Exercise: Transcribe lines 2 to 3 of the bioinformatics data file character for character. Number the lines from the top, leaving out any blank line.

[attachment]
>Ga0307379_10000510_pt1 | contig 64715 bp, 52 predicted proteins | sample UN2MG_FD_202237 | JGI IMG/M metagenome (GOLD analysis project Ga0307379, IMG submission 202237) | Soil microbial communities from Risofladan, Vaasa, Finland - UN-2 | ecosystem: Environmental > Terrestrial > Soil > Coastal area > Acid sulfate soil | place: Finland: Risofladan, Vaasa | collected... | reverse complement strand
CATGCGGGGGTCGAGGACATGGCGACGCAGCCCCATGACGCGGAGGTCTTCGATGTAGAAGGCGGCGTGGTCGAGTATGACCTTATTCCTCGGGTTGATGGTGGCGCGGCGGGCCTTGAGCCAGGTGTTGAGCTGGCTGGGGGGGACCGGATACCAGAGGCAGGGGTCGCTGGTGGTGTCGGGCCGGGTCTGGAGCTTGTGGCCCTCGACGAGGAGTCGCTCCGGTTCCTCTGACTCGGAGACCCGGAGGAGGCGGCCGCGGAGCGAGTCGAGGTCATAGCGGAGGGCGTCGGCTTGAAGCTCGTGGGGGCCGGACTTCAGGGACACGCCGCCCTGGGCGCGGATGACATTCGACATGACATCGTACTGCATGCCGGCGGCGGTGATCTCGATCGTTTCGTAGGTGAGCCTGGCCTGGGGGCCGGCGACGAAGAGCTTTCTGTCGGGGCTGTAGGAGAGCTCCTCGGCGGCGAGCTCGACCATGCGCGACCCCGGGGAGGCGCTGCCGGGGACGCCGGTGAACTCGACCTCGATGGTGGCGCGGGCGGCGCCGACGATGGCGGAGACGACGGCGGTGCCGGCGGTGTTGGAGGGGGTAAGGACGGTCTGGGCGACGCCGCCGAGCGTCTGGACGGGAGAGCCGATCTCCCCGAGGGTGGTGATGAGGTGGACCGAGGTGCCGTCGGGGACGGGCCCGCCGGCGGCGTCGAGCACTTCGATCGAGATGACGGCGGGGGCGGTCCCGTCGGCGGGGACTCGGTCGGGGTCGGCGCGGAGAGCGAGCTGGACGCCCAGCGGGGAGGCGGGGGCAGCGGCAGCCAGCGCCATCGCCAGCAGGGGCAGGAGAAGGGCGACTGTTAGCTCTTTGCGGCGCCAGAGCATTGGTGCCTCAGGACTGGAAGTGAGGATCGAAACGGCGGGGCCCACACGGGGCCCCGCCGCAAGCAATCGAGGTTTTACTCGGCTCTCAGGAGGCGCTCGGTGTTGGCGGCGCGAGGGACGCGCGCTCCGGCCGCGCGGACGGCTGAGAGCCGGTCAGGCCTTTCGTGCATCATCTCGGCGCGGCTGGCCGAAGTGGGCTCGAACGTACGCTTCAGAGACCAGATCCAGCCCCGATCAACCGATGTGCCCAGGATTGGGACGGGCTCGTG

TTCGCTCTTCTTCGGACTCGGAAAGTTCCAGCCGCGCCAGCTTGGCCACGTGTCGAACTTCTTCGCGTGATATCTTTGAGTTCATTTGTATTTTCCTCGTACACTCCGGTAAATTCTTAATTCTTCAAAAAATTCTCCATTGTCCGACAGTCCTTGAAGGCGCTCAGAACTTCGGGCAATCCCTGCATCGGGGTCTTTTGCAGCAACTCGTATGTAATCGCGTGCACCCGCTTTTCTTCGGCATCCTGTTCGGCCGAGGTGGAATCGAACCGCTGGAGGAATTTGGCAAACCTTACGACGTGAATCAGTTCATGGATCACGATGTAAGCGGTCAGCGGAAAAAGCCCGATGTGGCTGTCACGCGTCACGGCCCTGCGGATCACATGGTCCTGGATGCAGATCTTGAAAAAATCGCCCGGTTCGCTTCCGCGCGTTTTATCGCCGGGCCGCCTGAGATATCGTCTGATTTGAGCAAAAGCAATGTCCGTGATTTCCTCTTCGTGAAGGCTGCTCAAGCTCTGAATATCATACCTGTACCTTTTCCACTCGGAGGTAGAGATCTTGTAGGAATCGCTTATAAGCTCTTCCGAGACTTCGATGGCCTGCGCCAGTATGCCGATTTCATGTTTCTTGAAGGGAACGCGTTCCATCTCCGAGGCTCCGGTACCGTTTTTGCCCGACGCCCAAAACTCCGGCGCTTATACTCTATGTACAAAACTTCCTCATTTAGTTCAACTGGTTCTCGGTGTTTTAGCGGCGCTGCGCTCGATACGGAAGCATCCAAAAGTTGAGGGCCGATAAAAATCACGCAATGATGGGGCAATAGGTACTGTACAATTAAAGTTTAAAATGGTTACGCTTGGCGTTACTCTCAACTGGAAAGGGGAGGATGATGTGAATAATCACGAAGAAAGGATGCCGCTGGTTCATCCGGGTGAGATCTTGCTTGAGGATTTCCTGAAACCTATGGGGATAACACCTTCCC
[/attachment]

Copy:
CATGCGGGGGTCGAGGACATGGCGACGCAGCCCCATGACGCGGAGGTCTTCGATGTAGAAGGCGGCGTGGTCGAGTATGACCTTATTCCTCGGGTTGATGGTGGCGCGGCGGGCCTTGAGCCAGGTGTTGAGCTGGCTGGGGGGGACCGGATACCAGAGGCAGGGGTCGCTGGTGGTGTCGGGCCGGGTCTGGAGCTTGTGGCCCTCGACGAGGAGTCGCTCCGGTTCCTCTGACTCGGAGACCCGGAGGAGGCGGCCGCGGAGCGAGTCGAGGTCATAGCGGAGGGCGTCGGCTTGAAGCTCGTGGGGGCCGGACTTCAGGGACACGCCGCCCTGGGCGCGGATGACATTCGACATGACATCGTACTGCATGCCGGCGGCGGTGATCTCGATCGTTTCGTAGGTGAGCCTGGCCTGGGGGCCGGCGACGAAGAGCTTTCTGTCGGGGCTGTAGGAGAGCTCCTCGGCGGCGAGCTCGACCATGCGCGACCCCGGGGAGGCGCTGCCGGGGACGCCGGTGAACTCGACCTCGATGGTGGCGCGGGCGGCGCCGACGATGGCGGAGACGACGGCGGTGCCGGCGGTGTTGGAGGGGGTAAGGACGGTCTGGGCGACGCCGCCGAGCGTCTGGACGGGAGAGCCGATCTCCCCGAGGGTGGTGATGAGGTGGACCGAGGTGCCGTCGGGGACGGGCCCGCCGGCGGCGTCGAGCACTTCGATCGAGATGACGGCGGGGGCGGTCCCGTCGGCGGGGACTCGGTCGGGGTCGGCGCGGAGAGCGAGCTGGACGCCCAGCGGGGAGGCGGGGGCAGCGGCAGCCAGCGCCATCGCCAGCAGGGGCAGGAGAAGGGCGACTGTTAGCTCTTTGCGGCGCCAGAGCATTGGTGCCTCAGGACTGGAAGTGAGGATCGAAACGGCGGGGCCCACACGGGGCCCCGCCGCAAGCAATCGAGGTTTTACTCGGCTCTCAGGAGGCGCTCGGTGTTGGCGGCGCGAGGGACGCGCGCTCCGGCCGCGCGGACGGCTGAGAGCCGGTCAGGCCTTTCGTGCATCATCTCGGCGCGGCTGGCCGAAGTGGGCTCGAACGTACGCTTCAGAGACCAGATCCAGCCCCGATCAACCGATGTGCCCAGGATTGGGACGGGCTCGTG

TTCGCTCTTCTTCGGACTCGGAAAGTTCCAGCCGCGCCAGCTTGGCCACGTGTCGAACTTCTTCGCGTGATATCTTTGAGTTCATTTGTATTTTCCTCGTACACTCCGGTAAATTCTTAATTCTTCAAAAAATTCTCCATTGTCCGACAGTCCTTGAAGGCGCTCAGAACTTCGGGCAATCCCTGCATCGGGGTCTTTTGCAGCAACTCGTATGTAATCGCGTGCACCCGCTTTTCTTCGGCATCCTGTTCGGCCGAGGTGGAATCGAACCGCTGGAGGAATTTGGCAAACCTTACGACGTGAATCAGTTCATGGATCACGATGTAAGCGGTCAGCGGAAAAAGCCCGATGTGGCTGTCACGCGTCACGGCCCTGCGGATCACATGGTCCTGGATGCAGATCTTGAAAAAATCGCCCGGTTCGCTTCCGCGCGTTTTATCGCCGGGCCGCCTGAGATATCGTCTGATTTGAGCAAAAGCAATGTCCGTGATTTCCTCTTCGTGAAGGCTGCTCAAGCTCTGAATATCATACCTGTACCTTTTCCACTCGGAGGTAGAGATCTTGTAGGAATCGCTTATAAGCTCTTCCGAGACTTCGATGGCCTGCGCCAGTATGCCGATTTCATGTTTCTTGAAGGGAACGCGTTCCATCTCCGAGGCTCCGGTACCGTTTTTGCCCGACGCCCAAAACTCCGGCGCTTATACTCTATGTACAAAACTTCCTCATTTAGTTCAACTGGTTCTCGGTGTTTTAGCGGCGCTGCGCTCGATACGGAAGCATCCAAAAGTTGAGGGCCGATAAAAATCACGCAATGATGGGGCAATAGGTACTGTACAATTAAAGTTTAAAATGGTTACGCTTGGCGTTACTCTCAACTGGAAAGGGGAGGATGATGTGAATAATCACGAAGAAAGGATGCCGCTGGTTCATCCGGGTGAGATCTTGCTTGAGGATTTCCTGAAACCTATGGGGATAACACCTTCCC